When Princeton transplant Kun-Chi Wu calls to mind his childhood, he does not mention things like the first time he ever learned to swim or his first bike ride without training wheels – what he does recall is the shiny Rolex his father flexed on his wrist. But, Wu was to never touch the iconic wristwatch – father’s orders.
“So, I promised myself – one day, I would buy the same clock,” he said.
Growing up a young, curious boy in Taiwan, Wu discovered a fascination with all things mechanical. After inheriting a broken Swiss Made watch from his late grandmother, Wu spent his days thinking, “How can I fix this?”
His fascination later grew into a passion – acquiring an extensive collection of all types of timepieces in his adult years – from the most expensive luxury brand to the most simple, and practical ticker. Wu wouldn’t purchase his first Rolex from Hamilton Jewelers until 1999. But, he kept his promise.
Day in and day out, Wu studied these watches, and as time unfolded, he began to detect flaws in the different designs: Crystals on the more expensive clocks were quick to scratch if rubbed up against a rough surface, while the crowns on the clocks would dig into Wu’s wrists, causing him undesired irritation.
“I have sensitive wrists,” said the watch collector.
The glass on the clocks would cause a glare, making it hard to read the time – not to mention, a busy design was just as distracting.
Wu, who met his wife in Rochester, N.Y. after coming to America in the mid-‘90’s in hopes of saving a failing relationship with his then-girlfriend, would ultimately meet with fate.
His wife would later tell him, “Stop complaining. If you are an engineer and a designer, fix it.”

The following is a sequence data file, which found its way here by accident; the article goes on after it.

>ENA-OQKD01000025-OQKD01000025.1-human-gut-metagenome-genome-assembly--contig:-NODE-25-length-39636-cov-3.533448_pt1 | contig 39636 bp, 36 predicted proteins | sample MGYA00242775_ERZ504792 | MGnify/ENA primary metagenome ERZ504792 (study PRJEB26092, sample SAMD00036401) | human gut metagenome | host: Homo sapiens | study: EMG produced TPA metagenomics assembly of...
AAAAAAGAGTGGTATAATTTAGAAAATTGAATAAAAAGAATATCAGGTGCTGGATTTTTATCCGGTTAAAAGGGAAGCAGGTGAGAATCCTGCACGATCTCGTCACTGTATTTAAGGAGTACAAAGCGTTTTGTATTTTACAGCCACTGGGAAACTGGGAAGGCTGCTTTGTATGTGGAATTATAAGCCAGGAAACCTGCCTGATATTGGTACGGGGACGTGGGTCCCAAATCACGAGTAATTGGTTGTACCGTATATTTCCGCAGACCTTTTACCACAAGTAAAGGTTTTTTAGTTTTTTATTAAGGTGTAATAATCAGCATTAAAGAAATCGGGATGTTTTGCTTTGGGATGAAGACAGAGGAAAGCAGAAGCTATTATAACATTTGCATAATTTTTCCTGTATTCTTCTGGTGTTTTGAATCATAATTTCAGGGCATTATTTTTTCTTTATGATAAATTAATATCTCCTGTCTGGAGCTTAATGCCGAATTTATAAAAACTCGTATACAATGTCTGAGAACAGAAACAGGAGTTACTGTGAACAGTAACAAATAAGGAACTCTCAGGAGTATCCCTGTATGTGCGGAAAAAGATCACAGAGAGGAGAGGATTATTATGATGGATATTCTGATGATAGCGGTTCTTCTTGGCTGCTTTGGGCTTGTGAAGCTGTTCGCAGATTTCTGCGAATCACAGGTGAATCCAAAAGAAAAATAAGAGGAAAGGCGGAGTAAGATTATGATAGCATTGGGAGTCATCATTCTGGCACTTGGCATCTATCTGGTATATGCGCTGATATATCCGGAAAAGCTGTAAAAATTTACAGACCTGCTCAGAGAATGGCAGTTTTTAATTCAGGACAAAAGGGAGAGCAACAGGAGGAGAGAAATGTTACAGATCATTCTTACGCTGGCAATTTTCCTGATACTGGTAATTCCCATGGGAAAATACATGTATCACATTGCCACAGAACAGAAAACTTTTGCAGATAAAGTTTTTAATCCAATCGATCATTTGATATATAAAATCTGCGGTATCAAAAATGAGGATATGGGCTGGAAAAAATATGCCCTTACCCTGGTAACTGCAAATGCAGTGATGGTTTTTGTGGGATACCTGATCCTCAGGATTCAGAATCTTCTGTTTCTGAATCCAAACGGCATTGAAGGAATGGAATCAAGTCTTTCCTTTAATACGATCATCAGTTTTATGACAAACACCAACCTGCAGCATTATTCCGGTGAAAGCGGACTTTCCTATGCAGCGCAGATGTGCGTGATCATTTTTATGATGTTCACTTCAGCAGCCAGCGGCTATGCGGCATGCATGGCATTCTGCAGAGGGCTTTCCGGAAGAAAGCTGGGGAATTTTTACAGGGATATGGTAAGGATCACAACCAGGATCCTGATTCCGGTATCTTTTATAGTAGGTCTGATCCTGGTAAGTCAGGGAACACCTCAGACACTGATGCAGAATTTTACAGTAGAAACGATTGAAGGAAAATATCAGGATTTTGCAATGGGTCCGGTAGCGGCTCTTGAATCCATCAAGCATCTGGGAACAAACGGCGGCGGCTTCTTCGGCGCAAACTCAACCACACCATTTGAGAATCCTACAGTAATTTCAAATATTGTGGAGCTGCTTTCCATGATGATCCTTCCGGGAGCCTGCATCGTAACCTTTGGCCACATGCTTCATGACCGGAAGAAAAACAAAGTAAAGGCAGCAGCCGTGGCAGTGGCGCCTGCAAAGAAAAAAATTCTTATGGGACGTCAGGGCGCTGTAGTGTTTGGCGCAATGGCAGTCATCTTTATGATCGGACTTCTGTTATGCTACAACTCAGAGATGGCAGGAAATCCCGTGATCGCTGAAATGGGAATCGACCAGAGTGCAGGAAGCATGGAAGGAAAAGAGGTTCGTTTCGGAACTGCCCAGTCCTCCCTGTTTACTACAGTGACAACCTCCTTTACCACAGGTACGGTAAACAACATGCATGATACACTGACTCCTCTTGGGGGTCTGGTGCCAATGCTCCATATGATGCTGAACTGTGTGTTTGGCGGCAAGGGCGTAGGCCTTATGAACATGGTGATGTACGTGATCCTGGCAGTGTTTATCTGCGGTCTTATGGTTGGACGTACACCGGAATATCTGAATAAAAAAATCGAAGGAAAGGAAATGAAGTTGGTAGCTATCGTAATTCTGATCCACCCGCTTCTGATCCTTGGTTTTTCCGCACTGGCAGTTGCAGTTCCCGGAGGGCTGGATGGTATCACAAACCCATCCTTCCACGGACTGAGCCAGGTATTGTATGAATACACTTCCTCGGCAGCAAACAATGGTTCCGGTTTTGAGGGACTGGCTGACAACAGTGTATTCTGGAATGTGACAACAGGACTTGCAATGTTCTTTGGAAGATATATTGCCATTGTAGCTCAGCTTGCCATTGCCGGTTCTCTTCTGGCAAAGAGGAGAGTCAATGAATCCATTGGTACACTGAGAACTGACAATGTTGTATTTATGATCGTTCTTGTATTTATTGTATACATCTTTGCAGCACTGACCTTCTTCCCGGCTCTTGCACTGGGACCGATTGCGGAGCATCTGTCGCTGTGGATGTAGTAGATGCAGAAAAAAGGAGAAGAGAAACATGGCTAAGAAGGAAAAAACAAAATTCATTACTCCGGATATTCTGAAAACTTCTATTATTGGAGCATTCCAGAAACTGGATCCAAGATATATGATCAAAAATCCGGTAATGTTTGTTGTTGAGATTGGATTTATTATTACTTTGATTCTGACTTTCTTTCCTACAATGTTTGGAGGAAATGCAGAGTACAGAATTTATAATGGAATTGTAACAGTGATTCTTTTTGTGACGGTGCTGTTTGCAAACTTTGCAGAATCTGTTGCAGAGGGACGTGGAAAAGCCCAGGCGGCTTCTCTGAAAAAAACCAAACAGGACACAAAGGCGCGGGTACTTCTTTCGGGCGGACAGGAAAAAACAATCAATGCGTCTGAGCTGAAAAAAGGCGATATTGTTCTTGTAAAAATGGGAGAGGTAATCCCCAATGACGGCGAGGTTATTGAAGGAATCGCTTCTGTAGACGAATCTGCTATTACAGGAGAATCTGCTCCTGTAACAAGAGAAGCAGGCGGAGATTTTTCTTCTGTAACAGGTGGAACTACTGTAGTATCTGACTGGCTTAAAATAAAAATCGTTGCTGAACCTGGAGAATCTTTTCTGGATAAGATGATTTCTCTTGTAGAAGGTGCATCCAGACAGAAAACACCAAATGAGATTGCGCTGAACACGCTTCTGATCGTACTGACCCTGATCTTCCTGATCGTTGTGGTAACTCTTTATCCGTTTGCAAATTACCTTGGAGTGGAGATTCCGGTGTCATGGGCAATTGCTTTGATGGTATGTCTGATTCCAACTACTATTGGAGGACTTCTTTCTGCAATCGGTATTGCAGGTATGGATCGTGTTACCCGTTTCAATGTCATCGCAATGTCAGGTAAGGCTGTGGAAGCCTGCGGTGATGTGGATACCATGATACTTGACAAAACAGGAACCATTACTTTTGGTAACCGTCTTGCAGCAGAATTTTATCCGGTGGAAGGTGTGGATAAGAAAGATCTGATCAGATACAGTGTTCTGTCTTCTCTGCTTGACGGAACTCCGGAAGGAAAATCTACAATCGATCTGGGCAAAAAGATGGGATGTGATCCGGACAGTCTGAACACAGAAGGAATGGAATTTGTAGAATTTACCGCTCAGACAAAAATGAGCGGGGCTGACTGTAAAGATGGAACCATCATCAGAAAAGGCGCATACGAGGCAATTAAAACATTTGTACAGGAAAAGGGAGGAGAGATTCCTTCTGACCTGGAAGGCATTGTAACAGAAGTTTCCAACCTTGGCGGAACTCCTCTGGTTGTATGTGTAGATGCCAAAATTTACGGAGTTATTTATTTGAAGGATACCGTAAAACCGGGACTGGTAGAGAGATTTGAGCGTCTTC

“That’s my wife,” the 14-year Princeton resident said of her tough love approach.
So, for the last 10 years, the Princeton local has been quietly working to re-design and perfect the luxury wristwatch.
On Aug. 30, 2011, Wu secured a utility patent for the world’s first and only concave crystal watch – the Sablier watch.
“Before the final design, I had three prototypes,” Wu explained.
“The most distinctive design characteristics of the watch are the patented concave Sapphire crystal, and its elegant wine bottle shape.”
Adding of his philosophy, “Time is most important to my life. When I have the time, I want to celebrate life with my family and friends over a glass of wine. The perfect wine requires perfect timing, just like a fine timepiece.”
Juggling many roles – a medical device engineer by day, watch designer by trade, and beloved husband and father to a 9-year-old daughter, Wu has found solstice in his Princeton location.
“I am very happy here in Princeton,” he said.
“The culture is very diversified. It is very quiet, and has easy access to New York City and Philadelphia.”
Wu can often be spotted in downtown Princeton, soaking in the beautiful weather, and working on his watch projects.
For a closer look at Wu’s Sablier watch and its unique features, visit www.sablierwatches.com.
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